Leadership and Activism

Plessy v. Ferguson

The 1896 Plessy v. Ferguson Supreme Court decision cemented the “separate but equal” doctrine into United States law. The case dealt with segregated seating on a train, but the decision impacted much more.  In 1892, a man named Homer A. Plessy was arrested for refusing to move from his seat in the “white-only” section of the train he was riding to Louisiana.

Plessy’s lawyers went before the Supreme Court to argue that his 14th Amendment right to equal protection under the law had been violated in the arrest. Attorney General Cunningham argued in defense of the law, stating that it didn’t discriminate against African Americans, but simply made a distinction between Black and white. The railroad cars, he argued, were “separate but equal.”

Even though it did not directly address voting laws, it supported restrictions against Black involvement in political life by upholding the “separate but equal” doctrine that provided legal justification for treating white and Black citizens differently.  In other words, the ruling upheld that tools of suppression used against African Americans were constitutional.

The Niagara Movement

Despite obstacles, many African Americans, especially those who lived in cities or in the North, fought for civil rights and access to the ballot.  In 1905, sociology, history and economics professor and civil rights activist W.E.B. DuBois called for a meeting of Black leaders at Niagara Falls, New York.

DuBois, along with newspaper editor and activist William Monroe Trotter, St. Paul, Minnesota lawyer, and activist Fredrick L. McGhee and 26 others created an organization that offered a more radical alternative to the accommodationist rejection of the fight for political and social equality with whites in favor of developing job skills and a reputation for stability and dependability path to Black advancement offered by popular leader Booker T. Washington.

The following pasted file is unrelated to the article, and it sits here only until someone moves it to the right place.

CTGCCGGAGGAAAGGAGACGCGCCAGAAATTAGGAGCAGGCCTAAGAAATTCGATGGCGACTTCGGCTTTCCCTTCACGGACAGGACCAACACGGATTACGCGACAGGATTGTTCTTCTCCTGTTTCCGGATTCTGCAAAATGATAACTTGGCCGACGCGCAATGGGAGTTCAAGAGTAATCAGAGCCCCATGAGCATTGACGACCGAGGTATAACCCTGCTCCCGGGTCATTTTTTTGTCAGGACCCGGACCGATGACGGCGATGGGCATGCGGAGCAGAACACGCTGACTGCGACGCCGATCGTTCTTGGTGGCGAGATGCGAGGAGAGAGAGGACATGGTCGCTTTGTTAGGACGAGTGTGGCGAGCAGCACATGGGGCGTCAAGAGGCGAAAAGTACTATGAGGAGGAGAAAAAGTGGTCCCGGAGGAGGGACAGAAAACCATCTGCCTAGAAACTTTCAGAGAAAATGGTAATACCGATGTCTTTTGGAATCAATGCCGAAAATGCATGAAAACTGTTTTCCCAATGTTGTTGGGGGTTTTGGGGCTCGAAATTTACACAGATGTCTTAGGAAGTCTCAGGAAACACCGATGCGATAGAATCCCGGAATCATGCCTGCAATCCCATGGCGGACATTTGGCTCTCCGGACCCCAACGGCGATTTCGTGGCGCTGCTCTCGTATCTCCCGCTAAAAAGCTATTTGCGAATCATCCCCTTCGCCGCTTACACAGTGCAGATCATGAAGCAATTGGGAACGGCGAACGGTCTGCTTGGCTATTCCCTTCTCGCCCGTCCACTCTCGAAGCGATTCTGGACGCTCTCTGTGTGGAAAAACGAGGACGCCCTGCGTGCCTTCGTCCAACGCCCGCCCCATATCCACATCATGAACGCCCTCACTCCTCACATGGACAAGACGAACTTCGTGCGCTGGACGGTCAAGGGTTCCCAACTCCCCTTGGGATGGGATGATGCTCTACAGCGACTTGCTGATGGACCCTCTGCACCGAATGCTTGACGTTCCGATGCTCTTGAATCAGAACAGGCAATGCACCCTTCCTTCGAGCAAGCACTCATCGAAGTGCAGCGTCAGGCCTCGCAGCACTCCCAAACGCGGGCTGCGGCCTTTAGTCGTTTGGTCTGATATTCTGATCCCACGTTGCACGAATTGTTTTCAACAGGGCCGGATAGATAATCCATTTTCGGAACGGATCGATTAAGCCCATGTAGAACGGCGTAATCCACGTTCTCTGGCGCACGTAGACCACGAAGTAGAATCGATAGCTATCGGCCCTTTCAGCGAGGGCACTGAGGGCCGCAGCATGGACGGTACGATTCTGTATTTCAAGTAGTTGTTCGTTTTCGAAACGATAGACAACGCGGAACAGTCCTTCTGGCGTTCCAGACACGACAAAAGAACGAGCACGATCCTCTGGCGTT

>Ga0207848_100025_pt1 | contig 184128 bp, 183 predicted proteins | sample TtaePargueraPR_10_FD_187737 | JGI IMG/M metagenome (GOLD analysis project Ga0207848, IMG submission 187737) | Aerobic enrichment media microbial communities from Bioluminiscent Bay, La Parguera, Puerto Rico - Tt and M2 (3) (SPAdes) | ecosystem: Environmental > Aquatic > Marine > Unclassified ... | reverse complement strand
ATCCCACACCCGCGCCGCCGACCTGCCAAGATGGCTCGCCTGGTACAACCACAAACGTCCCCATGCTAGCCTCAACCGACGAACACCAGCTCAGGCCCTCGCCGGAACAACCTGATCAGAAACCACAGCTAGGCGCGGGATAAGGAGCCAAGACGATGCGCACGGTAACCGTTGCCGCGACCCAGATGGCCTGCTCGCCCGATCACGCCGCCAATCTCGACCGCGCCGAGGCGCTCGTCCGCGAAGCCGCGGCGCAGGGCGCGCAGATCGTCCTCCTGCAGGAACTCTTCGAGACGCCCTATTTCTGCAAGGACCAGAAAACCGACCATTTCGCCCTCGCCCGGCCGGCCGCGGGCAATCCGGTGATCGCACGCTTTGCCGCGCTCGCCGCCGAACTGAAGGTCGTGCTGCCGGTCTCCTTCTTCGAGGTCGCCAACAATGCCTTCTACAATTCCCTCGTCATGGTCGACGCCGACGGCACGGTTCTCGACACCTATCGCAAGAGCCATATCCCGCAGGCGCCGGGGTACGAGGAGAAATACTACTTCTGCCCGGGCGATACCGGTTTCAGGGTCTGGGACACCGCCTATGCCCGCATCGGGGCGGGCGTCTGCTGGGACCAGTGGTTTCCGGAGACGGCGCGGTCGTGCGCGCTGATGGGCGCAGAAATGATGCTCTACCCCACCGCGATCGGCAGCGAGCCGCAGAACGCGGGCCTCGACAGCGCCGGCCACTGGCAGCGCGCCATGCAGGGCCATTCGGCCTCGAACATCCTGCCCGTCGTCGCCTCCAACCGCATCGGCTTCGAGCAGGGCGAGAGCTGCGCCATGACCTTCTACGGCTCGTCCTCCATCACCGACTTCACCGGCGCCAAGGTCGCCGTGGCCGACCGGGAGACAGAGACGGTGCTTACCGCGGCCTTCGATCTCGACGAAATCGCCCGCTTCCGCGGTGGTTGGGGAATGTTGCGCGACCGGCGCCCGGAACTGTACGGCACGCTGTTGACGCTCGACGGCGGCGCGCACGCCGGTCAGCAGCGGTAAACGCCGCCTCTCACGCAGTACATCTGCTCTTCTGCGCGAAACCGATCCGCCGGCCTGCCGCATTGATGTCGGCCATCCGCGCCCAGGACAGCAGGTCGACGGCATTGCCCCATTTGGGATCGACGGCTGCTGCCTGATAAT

This organization became known as the Niagara Movement, named after the falls where the first meeting was held. Members stayed on the Canadian side of the falls because the group was denied hotel rooms on the U.S. side.


Niagara Movement Leaders W.E.B. Du Bois, J.R. Clifford, L.M. Hershaw, and F.H.M. Murray; Source: National Park Service

The Niagara Movement believed that voting rights were the foundation of African American rights. The Declaration of Principles covered many issues from public health to education to suffrage:

At the same time, we believe that this class of American citizens should protest emphatically and continually against the curtailment of their political rights. We believe in manhood suffrage; we believe that no man is so good, intelligent or wealthy as to be entrusted wholly with the welfare of his neighbor."
-Niagara's Declaration of Principles, 1905

The Niagara Movement struggled financially and was unable to impact legislation. However, after the Springfield Race Riot of 1908 , during which white mobs shot Black citizens, destroyed property and lynched two elderly Black men, white activists joined with many of the Niagara leaders to found the National Association for the Advancement of Colored People (NAACP) in 1909.

Among its leaders were DuBois and “the fearless anti-lynching crusader, suffragist, women's rights advocate, journalist and speaker of international stature,” Ida B. Wells.

Wells is also known for her early start to resistance against white supremacy when she refused to give up her seat on a train at age 14 in 1884.  She then sued the railroad company and won.  Unfortunately, the company took the case to the Tennessee Supreme Court where the decision was reversed.


Ida B. Wells; Source: National Women's History Museum